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Scientist survivors

By | June 22, 2010

"I've always been a bit shy about talking about science," said Kerstin Zechner, a genetics graduate student at the University of Oxford. So when she heard about the online competition that let high school students decide whether a scientist is worthy of receiving a ₤500 prize, Zechner hesitated, and then decided to give it a shot. As part of a two-week-long online event that ran in March called "I'm a Scientist, Get me out of Here," Zechner and other scientists responded to any questions

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New impact factors yield surprises

By | June 21, 2010

Thomson Reuters has released its 2009 Journal Citation Report, cataloging journals' impact factors, and shuffling in the top few spots have some analysts scratching their heads. Specifically, the publication with second highest impact factor in the "science" category is __Acta Crystallographica - Section A__, knocking none other than the __New England Journal of Medicine__ from the runner's up position. This title's impact factor rocketed up to 49.926 this year, more than 20-fold higher than la


Immunology 2.0: brain, gut?

By | June 18, 2010

In order to progress, should the field of immunology look to other organ systems such as the brain and gut, or should it focus its efforts on all that remains unknown about the immune system itself? Macrophage cell in early stages of infectionwith African swine fever virusImage: Wikimedia commons"The major advancements in any field come when branches of science collide," said linkurl:Kevin Tracey,; an immunologist at


Kyoto Prize goes to Yamanaka

By | June 18, 2010

Stem cell researcher linkurl:Shinya Yamanaka; will receive linkurl:this year's Kyoto Prize; in Advanced Technology for his work on generating pluripotent stem cells from adult tissues, the non-profit Inamori Foundation announced today (June 18). Shinya YamanakaImage: The Lasker FoundationIn 2006, Yamanaka, currently a senior investigator at the Gladstone Institute of Cardiovascular

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Lions, meet BeetleCam

By | June 18, 2010

Most wildlife photographers are hesitant to walk straight up to a lion to take its picture. Brothers linkurl:Will and Matt Burrard-Lucas; feel the same way, but that didn't stop them from getting extreme close ups of one of Africa's most fearsome predators. They designed a rugged, remote-controlled camera car that could traverse the African plains, snapping photos of animals as it went, while keeping the brothers at a safe distance, hiding in a bush. Image: linkurl:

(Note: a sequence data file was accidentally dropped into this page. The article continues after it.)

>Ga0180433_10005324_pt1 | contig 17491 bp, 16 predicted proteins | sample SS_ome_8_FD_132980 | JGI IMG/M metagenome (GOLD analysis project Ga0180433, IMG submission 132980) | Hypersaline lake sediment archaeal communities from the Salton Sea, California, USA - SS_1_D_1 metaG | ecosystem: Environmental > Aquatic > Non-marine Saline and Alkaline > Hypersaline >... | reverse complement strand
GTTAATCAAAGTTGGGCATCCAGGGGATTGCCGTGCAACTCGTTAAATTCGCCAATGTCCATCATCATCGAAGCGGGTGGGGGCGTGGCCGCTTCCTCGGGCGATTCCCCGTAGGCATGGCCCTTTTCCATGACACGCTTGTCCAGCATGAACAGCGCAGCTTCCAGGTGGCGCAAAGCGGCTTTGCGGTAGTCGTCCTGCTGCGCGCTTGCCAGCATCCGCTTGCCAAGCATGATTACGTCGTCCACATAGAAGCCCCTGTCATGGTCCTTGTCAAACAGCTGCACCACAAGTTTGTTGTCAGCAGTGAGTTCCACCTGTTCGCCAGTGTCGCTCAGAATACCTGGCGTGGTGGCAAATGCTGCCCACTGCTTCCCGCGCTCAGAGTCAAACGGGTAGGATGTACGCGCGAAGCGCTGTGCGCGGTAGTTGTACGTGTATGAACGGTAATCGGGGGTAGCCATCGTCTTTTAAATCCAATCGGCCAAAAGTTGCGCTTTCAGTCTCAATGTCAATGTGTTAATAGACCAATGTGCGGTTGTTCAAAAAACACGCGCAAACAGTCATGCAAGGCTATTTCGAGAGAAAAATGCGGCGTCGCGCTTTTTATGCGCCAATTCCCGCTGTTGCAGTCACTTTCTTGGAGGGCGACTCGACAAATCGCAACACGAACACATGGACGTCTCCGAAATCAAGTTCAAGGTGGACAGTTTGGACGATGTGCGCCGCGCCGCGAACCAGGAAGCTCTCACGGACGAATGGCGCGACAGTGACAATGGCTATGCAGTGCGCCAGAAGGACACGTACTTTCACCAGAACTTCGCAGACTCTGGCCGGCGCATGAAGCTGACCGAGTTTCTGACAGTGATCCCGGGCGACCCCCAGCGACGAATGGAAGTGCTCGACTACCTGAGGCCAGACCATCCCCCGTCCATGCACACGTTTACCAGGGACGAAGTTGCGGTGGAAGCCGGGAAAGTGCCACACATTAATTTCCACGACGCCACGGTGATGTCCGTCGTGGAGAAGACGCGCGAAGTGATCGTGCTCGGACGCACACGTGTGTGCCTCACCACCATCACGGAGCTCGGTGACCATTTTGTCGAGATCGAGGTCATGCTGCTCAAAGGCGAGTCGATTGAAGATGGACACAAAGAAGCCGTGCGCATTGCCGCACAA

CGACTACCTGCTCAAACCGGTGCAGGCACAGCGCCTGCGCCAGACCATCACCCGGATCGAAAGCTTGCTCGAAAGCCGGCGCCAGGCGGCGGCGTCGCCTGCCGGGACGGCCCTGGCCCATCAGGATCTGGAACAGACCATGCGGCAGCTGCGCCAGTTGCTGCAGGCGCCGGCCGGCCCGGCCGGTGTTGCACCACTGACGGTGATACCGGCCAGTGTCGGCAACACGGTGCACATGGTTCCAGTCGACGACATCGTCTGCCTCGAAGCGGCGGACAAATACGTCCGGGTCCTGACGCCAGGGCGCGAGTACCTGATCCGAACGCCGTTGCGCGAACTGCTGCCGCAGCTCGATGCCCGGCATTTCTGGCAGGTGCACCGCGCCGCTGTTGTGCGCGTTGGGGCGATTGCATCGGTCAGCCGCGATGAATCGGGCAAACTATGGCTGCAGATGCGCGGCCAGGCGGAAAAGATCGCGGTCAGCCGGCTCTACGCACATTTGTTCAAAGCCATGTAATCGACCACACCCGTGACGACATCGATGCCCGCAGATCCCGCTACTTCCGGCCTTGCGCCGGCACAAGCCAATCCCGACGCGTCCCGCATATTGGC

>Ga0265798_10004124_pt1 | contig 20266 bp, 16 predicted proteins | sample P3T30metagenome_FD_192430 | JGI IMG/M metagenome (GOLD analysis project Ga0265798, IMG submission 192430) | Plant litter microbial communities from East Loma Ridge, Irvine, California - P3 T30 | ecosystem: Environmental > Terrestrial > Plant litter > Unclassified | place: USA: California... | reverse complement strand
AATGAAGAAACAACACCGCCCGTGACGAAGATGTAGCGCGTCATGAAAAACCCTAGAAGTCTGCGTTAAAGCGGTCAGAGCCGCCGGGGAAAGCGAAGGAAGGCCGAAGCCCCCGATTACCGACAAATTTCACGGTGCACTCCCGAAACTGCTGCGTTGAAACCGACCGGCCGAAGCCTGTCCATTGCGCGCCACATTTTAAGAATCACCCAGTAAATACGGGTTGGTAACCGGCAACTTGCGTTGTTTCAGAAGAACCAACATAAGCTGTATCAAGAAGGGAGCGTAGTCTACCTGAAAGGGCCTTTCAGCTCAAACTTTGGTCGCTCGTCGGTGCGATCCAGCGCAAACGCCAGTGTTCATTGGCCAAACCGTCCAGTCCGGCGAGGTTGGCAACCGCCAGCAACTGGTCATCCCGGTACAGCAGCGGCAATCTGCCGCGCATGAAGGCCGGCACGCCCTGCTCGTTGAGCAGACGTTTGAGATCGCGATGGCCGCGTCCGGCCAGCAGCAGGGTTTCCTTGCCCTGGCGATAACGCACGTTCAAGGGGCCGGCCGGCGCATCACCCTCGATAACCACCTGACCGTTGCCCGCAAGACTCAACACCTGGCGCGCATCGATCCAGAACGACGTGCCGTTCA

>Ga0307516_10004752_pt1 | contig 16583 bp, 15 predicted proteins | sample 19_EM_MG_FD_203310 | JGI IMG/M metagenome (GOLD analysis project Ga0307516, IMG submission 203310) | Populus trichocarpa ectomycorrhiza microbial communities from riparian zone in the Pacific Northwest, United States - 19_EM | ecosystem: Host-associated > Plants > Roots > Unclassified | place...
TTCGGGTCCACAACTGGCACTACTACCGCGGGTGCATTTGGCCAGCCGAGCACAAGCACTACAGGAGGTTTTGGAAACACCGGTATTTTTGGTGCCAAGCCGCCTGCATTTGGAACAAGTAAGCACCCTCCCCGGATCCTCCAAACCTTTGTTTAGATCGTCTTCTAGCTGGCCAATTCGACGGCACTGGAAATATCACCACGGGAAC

More hope for genetic fix for HIV

By | June 16, 2010

Genetically modifying the stem cells of HIV patients may one day prove to be an effective, one-time therapy against the hard-to-kill virus, according to the results of a proof-of-principle trial published this week in Science Translational Medicine. Human Immunodeficiency VirusImage: Wikimedia commons, NIAIDIn contrast to the widely used highly active antiretroviral therapy (HAART), which patients must continue for their entire lives to control the virus, such a genetic treatment has the potent


Good news for rare disease?

By | June 15, 2010

The mother of young twins with a rare genetic disease is seeking approval from the U.S. Food and Drug Administration to administer linkurl:a non-prescription compound; directly into the brains of her girls based on recent findings showing the compound dramatically improves cats with the disease. It may seem unusual for a parent to fill out such an application to the FDA, but Chris Hempel, who has two 6-year old children suffering from Niemann-Pick


How a shark's nose knows

By | June 10, 2010

New insight into how sharks sniff out prey may help explain the evolution of widely spaced nostrils, such as those of hammerheads. According to a linkurl:study; published in the latest issue of Current Biology, sharks navigate through odor trails by sensing time delays in the arrival of odor signals from one nostril to another. Presumably, sharks with more widely spaced nostrils can sense more subtle changes in the direction


New gut ecosystem model?

By | June 10, 2010

A new class of organisms may be cutting in on the classic, co-evolutionary, immune system-boosting tango between mammals and the beneficial bacteria that inhabit their guts: parasitic worms.Trichuris muris eggs with Escherichia coliImage courtesy of Kelly Hayes, University ofManchester Researchers at the University of Manchester in the United Kingdom report this week in Science that they have found that parasitic worms of the genus __Trichuris__ -- inhabitants of many a mammal's large intestine


Support for UC-Nature ban

By | June 10, 2010

University of California scientists are speaking out in favor of UC's threat to boycott Nature Publishing Group over a proposed 400 percent hike in licensing fees. "Nature is making a very unfortunate move here," said linkurl:Alex Bell,; a professor of chemical engineering at the University of California, Berkeley. "Multiple-fold increases are unjustified. I think it's bordering on exploitation." In a letter mass e-mailed to faculty earlier thi


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